China’s Canton Fair Sheds Light on Agricultural Technology Opportunities


Maurcio Nicocelli Netto’s main purpose of visiting the Canton Fair in China’s Guangzhou City was to learn about new agricultural technology and how it might be used in Brazil.


Last month I visited China to learn more about agriculture by attending the largest import and export fairs — the 123rd Canton Fair. The fair is held in three stages in Guangzhou City and has more than 24,000 exhibitors and 200,000 participants from more than 190 countries. It also generated about US$30 billion in sales. The Canton fair is designed for foreigners who want to buy from China and learn all about its products.

China has a population of 1.4 billion people and is the second largest economy in the world. Walking the streets I was impressed by the size of China’s infrastructure, highways, ports, warehouses, buildings, and cultural diversity. In the region of the fair in the South, it is interesting to see agriculture competing for space with the big construction companies, forming a very interesting contrast, where the utilization of the agricultural areas is very optimized.

The purpose of visiting the Canton Fair was to learn about agricultural equipment and how this new technology might be brought to Brazil, such as Unmanned Aerial Vehicles (UAVs), soil sensors, weather stations, small and medium-sized machines, spare parts, etc.

While walking through the 16 pavilions at Canton Fair, I noticed one of the busiest sectors was the renewable energy one, with more than 80 companies exhibiting with their latest innovations. In my view, solar energy is very important in several countries to reduce the cost of electricity, which can directly help farmers to reduce their costs in ownership and increase the sustainability of production. Each year the price of deploying solar energy systems has been declining and many banks are encouraging the use of this technology.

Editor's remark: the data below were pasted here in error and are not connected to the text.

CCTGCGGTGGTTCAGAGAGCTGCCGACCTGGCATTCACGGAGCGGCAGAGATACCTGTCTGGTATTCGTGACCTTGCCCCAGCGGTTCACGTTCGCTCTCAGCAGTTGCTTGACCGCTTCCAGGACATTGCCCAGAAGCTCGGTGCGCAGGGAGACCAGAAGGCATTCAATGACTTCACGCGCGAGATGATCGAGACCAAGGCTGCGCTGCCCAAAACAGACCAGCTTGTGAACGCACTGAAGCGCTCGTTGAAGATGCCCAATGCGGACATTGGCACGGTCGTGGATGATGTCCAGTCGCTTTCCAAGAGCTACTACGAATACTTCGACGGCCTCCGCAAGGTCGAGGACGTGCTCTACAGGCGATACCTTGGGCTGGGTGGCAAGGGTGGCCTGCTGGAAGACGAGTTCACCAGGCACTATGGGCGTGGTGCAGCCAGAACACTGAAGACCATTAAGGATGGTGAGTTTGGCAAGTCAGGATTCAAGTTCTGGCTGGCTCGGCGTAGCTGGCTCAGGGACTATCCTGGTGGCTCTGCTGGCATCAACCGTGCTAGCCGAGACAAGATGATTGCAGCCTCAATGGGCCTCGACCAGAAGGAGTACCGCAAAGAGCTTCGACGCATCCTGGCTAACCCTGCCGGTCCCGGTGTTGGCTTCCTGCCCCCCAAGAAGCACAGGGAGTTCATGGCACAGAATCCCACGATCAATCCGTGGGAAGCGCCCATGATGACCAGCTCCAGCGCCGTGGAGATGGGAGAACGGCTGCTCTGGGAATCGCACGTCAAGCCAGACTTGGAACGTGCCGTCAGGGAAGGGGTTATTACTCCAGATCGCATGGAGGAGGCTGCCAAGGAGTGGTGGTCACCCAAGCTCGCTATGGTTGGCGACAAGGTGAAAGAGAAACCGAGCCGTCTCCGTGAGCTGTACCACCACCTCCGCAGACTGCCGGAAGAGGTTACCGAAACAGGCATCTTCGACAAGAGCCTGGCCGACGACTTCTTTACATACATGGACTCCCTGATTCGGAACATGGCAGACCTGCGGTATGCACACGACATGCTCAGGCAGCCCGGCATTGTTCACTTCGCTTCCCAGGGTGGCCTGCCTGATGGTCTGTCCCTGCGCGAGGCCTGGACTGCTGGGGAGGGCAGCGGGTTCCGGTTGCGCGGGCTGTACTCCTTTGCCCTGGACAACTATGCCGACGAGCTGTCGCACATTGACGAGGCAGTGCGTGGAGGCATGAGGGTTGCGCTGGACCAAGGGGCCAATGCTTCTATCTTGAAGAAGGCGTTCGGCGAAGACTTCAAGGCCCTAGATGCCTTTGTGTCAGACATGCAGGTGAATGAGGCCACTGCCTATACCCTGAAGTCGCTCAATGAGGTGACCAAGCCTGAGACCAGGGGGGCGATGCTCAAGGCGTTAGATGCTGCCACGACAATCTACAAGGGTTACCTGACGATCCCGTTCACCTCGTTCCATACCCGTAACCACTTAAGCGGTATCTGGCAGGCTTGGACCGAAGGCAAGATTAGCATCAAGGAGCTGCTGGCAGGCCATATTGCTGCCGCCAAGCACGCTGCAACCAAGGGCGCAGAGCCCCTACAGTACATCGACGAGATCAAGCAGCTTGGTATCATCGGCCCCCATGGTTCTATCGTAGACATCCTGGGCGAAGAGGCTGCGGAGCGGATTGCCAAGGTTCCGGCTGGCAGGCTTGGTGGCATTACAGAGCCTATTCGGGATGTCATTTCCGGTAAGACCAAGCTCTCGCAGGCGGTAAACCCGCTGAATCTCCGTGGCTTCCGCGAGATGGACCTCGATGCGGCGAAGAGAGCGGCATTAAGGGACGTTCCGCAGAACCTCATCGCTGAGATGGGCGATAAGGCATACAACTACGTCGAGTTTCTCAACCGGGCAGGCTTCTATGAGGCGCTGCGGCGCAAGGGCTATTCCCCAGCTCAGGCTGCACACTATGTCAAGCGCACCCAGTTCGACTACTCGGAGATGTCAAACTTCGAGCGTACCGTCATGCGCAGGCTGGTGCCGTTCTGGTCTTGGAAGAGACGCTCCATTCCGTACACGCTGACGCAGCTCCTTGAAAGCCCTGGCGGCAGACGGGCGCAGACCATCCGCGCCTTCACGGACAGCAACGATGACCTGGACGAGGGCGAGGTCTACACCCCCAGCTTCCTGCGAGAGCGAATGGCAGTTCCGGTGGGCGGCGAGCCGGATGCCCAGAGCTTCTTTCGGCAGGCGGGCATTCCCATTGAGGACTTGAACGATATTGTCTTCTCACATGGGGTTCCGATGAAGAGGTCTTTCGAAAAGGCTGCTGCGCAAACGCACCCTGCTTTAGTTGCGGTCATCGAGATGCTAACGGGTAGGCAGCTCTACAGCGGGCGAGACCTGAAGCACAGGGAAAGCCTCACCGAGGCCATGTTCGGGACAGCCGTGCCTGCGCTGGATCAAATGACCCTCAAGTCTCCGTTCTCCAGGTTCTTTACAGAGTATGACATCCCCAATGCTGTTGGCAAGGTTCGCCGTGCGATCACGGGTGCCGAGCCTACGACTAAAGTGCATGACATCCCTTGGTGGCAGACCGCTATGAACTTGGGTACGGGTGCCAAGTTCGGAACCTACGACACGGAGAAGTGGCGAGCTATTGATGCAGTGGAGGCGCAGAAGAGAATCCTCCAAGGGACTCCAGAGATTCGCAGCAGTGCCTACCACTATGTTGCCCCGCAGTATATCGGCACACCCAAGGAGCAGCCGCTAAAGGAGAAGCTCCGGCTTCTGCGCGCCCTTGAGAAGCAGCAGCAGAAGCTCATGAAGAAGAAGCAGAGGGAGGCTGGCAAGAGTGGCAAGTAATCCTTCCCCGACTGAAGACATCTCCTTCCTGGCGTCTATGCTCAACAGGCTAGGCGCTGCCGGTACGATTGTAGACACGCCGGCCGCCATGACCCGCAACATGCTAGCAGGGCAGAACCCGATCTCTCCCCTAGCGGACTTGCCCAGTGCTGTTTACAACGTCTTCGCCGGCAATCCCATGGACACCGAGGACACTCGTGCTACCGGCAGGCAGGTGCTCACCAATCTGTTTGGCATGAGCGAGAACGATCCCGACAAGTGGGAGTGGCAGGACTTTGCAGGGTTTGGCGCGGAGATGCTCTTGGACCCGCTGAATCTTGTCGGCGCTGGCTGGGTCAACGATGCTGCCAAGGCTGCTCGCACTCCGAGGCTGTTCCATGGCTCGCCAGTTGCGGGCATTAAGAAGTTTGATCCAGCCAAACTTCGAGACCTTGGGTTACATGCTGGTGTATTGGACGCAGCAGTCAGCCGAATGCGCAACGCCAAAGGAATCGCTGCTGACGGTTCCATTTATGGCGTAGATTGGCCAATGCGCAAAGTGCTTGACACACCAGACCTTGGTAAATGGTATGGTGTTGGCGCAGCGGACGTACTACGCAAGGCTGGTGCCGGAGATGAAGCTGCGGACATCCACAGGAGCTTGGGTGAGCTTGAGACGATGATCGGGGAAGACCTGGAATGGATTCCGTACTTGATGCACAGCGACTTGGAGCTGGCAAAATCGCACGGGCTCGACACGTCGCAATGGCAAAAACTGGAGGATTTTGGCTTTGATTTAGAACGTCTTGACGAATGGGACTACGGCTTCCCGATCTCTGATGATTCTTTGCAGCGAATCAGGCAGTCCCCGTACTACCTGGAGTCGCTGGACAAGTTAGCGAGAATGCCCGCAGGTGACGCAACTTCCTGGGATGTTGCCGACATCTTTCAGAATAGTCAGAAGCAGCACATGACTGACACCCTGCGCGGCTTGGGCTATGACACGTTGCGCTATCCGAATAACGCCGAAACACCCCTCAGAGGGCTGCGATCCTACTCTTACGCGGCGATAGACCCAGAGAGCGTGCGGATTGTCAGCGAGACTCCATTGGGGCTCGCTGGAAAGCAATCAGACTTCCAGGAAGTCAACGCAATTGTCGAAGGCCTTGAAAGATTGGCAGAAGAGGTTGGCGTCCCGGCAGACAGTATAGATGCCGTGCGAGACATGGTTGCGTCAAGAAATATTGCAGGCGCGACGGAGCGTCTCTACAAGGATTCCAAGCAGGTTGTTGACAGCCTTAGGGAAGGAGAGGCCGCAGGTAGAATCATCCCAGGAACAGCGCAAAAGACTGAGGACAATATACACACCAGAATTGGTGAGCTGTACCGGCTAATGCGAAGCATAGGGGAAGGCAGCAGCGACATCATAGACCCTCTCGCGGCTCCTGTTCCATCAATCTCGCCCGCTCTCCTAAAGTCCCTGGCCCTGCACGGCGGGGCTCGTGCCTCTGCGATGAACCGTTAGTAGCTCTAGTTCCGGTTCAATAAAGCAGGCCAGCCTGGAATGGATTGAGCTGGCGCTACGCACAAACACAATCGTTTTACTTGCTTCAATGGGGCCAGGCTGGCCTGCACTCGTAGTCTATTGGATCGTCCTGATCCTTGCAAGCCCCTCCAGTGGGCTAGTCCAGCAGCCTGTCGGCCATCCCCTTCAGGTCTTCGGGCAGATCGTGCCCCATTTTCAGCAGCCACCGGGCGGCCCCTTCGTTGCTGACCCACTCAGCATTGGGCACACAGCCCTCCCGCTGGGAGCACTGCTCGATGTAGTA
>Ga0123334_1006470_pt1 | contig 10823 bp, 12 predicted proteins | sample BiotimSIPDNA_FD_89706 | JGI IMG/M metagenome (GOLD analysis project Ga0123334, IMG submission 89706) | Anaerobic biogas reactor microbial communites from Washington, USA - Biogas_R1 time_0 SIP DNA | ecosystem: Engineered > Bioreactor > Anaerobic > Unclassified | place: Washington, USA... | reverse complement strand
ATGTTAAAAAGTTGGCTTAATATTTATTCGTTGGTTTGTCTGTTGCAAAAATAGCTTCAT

One company at the fair that caught my attention was ToFree Aviation Technology Co., which produces a UAV for the application of pesticides (P20 Agricultural Drone). According to the manufacturer, the P20 Agricultural Drone is able to meet 90% application requirements for all kinds of land.


Some technology at the Canton Fair, such as the P20 Agricultural Drone, is still not popular yet in Brazil, but could be in the near future.

In Brazil, this type of equipment is still not popular yet, mostly due to high prices and doubts about the legislation. But I believe that in the future this equipment will be popular in small and medium farms and for research areas, in general. The price of such equipment has been falling and encouraging farmers and companies to use the technology.

In the time I spent in China I was very impressed with everything I saw. I met people from all over the world and I saw that many countries in South America, Africa, Eastern Europe, and Asia still have an incipient agriculture when it comes to ag technology, precision agriculture, machines, and agricultural implements. It is interesting to see how great global economies such as China have a role of making this technology cheaper for these regions.

And we who work in the agricultural sector have a noble role and the challenge of producing food for these large countries.

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